Illustration photo shows rainforest being burned to make way for palm oil plantations
Luxembourg has joined a small number of countries to oppose signing of the Mercosur agreement in a bid to curb massive burning of the Amazon rainforest.
In a press statement published on Sunday, foreign affairs minister Jean Asselborn (LSAP) wrote that “Luxembourg will not be able to give its agreement to the signing of the agreement if Brazil does not prepare to comply now with its obligations under the Paris Agreement and in the negotiations with the European Union.”
Asselborn said that along with prime minister Xavier Bettel (DP), the government had decided to freeze the decision on signing the free trade agreement with the South American bloc.
The announcement came after G7 talks on Saturday, and after France and Ireland threatened to block the agreement if Brazil’s government did not stop deforestation.
On Friday, Youth for Climate Luxembourg demonstrated at the entrance to Luxembourg’s annual funfair, the Schueberfouer, calling for Luxembourg to do the same to put pressure on Brazilian authorities to end unchecked burning in the Amazon. According to the World Wildlife Fund, the Amazon biome is the single largest remaining tropical rainforest, measuring twice the size of India.
The lung of the planet
Described by Asselborn as the world's “lung of the planet”, it houses at least 10% of the world’s known biodiversity and 2.7 million indigenous people. While fires happen every year, this year is particularly worrying. The Guardian reported on 23 August that the peak day this month was 700% higher than the average for the same date over the past 15 years.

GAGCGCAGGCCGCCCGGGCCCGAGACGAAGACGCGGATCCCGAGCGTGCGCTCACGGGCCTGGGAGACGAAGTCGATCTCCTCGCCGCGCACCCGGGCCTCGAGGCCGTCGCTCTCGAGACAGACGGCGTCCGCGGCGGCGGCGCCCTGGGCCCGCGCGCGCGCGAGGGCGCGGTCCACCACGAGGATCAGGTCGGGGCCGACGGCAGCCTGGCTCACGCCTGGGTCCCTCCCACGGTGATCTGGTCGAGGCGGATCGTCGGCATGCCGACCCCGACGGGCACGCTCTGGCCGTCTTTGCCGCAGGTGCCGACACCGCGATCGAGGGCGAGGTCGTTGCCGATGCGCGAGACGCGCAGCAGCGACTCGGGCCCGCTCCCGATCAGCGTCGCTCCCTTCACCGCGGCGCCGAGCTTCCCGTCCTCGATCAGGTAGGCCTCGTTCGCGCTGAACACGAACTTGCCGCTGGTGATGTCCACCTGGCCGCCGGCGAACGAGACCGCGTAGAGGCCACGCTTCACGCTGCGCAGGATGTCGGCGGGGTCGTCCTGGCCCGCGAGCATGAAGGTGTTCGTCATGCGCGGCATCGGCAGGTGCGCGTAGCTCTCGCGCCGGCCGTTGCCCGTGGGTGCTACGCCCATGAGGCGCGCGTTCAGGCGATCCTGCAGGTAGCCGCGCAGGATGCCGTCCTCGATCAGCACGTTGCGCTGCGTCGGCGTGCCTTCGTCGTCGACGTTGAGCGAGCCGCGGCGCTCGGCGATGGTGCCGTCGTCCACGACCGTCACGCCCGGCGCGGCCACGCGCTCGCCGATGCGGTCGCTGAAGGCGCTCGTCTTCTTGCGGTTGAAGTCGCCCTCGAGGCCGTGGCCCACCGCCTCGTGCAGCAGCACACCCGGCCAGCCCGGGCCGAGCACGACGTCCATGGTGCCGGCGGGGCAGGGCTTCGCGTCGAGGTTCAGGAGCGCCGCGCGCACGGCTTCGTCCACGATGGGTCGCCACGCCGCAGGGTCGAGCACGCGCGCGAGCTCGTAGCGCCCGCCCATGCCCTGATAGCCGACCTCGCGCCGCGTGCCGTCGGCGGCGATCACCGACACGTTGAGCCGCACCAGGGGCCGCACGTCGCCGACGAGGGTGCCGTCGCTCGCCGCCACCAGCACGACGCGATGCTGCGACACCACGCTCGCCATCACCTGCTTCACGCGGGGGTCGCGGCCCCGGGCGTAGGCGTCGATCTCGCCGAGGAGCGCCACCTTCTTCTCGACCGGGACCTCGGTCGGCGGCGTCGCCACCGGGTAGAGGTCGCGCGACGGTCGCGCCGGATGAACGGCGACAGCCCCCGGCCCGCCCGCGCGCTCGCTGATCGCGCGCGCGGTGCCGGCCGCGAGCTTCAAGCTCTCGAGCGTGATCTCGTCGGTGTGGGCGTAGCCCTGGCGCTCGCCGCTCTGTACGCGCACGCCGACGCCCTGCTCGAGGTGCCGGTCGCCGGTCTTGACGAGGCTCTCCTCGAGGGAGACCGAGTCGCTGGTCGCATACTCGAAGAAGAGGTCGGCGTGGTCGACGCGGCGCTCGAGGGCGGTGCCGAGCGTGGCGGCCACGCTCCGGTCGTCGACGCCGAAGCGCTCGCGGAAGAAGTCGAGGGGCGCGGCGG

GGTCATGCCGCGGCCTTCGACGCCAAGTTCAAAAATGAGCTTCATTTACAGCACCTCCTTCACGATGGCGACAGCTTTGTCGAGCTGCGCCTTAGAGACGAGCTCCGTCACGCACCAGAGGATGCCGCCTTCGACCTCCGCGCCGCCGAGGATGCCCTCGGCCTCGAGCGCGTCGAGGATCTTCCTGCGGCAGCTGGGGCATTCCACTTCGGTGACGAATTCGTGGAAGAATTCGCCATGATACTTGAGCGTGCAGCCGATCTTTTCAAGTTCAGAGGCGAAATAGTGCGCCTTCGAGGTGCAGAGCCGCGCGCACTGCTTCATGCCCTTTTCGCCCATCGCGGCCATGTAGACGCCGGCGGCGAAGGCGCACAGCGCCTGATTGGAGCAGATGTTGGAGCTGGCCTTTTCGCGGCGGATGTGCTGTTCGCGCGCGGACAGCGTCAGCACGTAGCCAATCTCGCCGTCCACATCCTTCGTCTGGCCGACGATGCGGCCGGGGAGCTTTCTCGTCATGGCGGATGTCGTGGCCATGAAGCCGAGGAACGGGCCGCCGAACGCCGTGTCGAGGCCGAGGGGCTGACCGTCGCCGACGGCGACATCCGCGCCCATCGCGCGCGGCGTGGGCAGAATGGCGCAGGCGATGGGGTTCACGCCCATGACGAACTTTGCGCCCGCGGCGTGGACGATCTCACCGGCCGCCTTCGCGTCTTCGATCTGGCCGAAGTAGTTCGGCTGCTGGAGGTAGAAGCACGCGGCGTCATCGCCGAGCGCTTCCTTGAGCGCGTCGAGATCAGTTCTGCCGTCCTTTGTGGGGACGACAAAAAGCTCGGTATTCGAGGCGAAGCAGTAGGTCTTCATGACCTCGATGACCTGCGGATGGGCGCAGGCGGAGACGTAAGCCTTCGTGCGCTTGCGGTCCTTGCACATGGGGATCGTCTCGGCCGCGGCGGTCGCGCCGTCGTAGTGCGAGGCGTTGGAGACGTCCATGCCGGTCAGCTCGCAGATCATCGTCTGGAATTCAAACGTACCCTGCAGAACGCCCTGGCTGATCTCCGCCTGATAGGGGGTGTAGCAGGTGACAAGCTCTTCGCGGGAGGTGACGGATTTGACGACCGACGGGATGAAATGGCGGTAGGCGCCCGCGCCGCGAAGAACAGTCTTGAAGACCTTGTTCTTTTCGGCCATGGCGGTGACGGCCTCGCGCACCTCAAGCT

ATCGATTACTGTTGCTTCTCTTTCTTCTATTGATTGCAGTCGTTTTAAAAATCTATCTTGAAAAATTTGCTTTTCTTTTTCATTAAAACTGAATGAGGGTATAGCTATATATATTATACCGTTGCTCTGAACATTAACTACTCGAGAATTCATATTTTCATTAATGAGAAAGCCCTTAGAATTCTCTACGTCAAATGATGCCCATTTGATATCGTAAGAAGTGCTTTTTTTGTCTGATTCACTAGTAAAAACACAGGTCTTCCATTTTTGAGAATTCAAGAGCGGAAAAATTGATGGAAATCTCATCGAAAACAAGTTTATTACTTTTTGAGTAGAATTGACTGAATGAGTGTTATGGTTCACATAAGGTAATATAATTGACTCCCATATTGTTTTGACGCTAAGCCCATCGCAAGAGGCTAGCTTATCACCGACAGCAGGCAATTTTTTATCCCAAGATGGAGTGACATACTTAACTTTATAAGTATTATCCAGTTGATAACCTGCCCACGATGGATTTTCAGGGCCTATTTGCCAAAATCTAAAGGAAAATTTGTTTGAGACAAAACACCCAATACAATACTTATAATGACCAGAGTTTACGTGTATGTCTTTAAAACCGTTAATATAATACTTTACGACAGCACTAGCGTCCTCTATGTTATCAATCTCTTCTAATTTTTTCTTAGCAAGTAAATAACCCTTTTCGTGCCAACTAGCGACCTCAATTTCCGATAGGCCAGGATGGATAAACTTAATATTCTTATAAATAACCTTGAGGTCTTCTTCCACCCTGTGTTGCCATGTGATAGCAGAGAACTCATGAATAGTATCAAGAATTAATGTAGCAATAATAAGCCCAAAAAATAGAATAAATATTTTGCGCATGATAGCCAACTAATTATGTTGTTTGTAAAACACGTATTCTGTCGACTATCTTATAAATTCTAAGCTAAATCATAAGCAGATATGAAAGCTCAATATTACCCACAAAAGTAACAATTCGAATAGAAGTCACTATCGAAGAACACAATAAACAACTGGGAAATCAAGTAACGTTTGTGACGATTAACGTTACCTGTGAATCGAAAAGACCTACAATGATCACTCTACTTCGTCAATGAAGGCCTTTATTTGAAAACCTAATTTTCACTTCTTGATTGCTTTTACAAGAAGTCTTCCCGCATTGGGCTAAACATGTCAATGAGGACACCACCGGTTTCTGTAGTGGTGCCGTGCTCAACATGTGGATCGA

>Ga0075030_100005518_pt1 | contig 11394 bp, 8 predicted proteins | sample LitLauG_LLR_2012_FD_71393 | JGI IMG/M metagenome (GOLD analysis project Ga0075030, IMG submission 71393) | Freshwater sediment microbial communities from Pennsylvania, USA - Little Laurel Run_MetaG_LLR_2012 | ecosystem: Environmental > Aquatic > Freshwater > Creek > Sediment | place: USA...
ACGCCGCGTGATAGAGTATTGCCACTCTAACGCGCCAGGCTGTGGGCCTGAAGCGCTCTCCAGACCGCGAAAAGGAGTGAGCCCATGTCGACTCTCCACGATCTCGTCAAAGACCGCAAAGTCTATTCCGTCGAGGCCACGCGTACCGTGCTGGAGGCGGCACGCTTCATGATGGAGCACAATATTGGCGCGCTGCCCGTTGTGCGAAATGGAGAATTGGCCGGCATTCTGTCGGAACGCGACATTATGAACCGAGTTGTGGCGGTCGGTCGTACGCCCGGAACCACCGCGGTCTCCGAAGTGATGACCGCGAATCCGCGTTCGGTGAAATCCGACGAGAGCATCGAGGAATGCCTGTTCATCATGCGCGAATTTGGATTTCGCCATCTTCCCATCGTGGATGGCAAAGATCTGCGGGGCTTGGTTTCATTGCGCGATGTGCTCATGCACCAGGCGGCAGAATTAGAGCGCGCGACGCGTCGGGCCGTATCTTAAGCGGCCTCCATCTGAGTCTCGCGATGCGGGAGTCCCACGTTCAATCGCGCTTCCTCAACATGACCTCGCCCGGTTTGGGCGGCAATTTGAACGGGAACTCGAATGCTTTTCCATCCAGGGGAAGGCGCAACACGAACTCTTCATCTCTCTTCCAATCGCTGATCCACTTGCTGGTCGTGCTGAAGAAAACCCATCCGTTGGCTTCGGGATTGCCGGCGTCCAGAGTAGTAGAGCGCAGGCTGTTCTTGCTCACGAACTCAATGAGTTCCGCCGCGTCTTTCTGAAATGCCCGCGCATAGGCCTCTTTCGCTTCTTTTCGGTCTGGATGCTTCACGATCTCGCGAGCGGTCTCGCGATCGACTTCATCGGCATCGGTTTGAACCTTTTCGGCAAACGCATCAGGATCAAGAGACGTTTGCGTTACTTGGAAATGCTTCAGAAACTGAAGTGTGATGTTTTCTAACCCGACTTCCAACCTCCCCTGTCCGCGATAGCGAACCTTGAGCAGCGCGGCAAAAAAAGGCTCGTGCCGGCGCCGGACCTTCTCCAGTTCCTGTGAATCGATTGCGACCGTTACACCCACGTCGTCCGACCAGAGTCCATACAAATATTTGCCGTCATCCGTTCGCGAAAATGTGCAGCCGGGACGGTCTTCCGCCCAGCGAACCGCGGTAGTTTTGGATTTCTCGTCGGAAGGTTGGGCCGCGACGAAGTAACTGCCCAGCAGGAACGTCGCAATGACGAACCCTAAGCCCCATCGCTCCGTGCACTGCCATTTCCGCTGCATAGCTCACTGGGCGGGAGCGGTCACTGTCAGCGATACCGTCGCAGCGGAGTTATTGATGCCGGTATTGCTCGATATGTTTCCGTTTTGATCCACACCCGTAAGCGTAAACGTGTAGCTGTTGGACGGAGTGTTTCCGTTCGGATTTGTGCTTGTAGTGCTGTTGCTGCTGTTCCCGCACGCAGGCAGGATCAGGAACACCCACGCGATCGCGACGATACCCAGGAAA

The fires are mostly man-made and illegally set to clear forest for crops. In July, trees were being cleared at a rate of five football pitches every minute. Scientists believe deforestation of the Amazon is reaching a tipping point after which it will deteriorate into dry savannah.
The agreement negotiated with Mercosur contains a chapter on sustainable development, including compliance on social and environmental standards. Asselborn wrote that he expected the Mercosur partners to “respect, even before the conclusion of the negotiated agreement, the commitments made under the Paris Agreement.”
Change of direction
Asselborn wrote: “A change of course is therefore necessary, and Luxembourg calls on all partners to open up to dialogue and consultation in order to work towards this change of direction.”
The response comes three months months after the Luxembourg government pledged €100,000 to the Virgin Forest Association, made available through the climate and energy fund, which is managed by the environment ministry. The finance would serve to rebuild the perimeter of the Xingu reserve, which was created in 1961 to protect the environment and tributes of Xingu indigenous people in the area.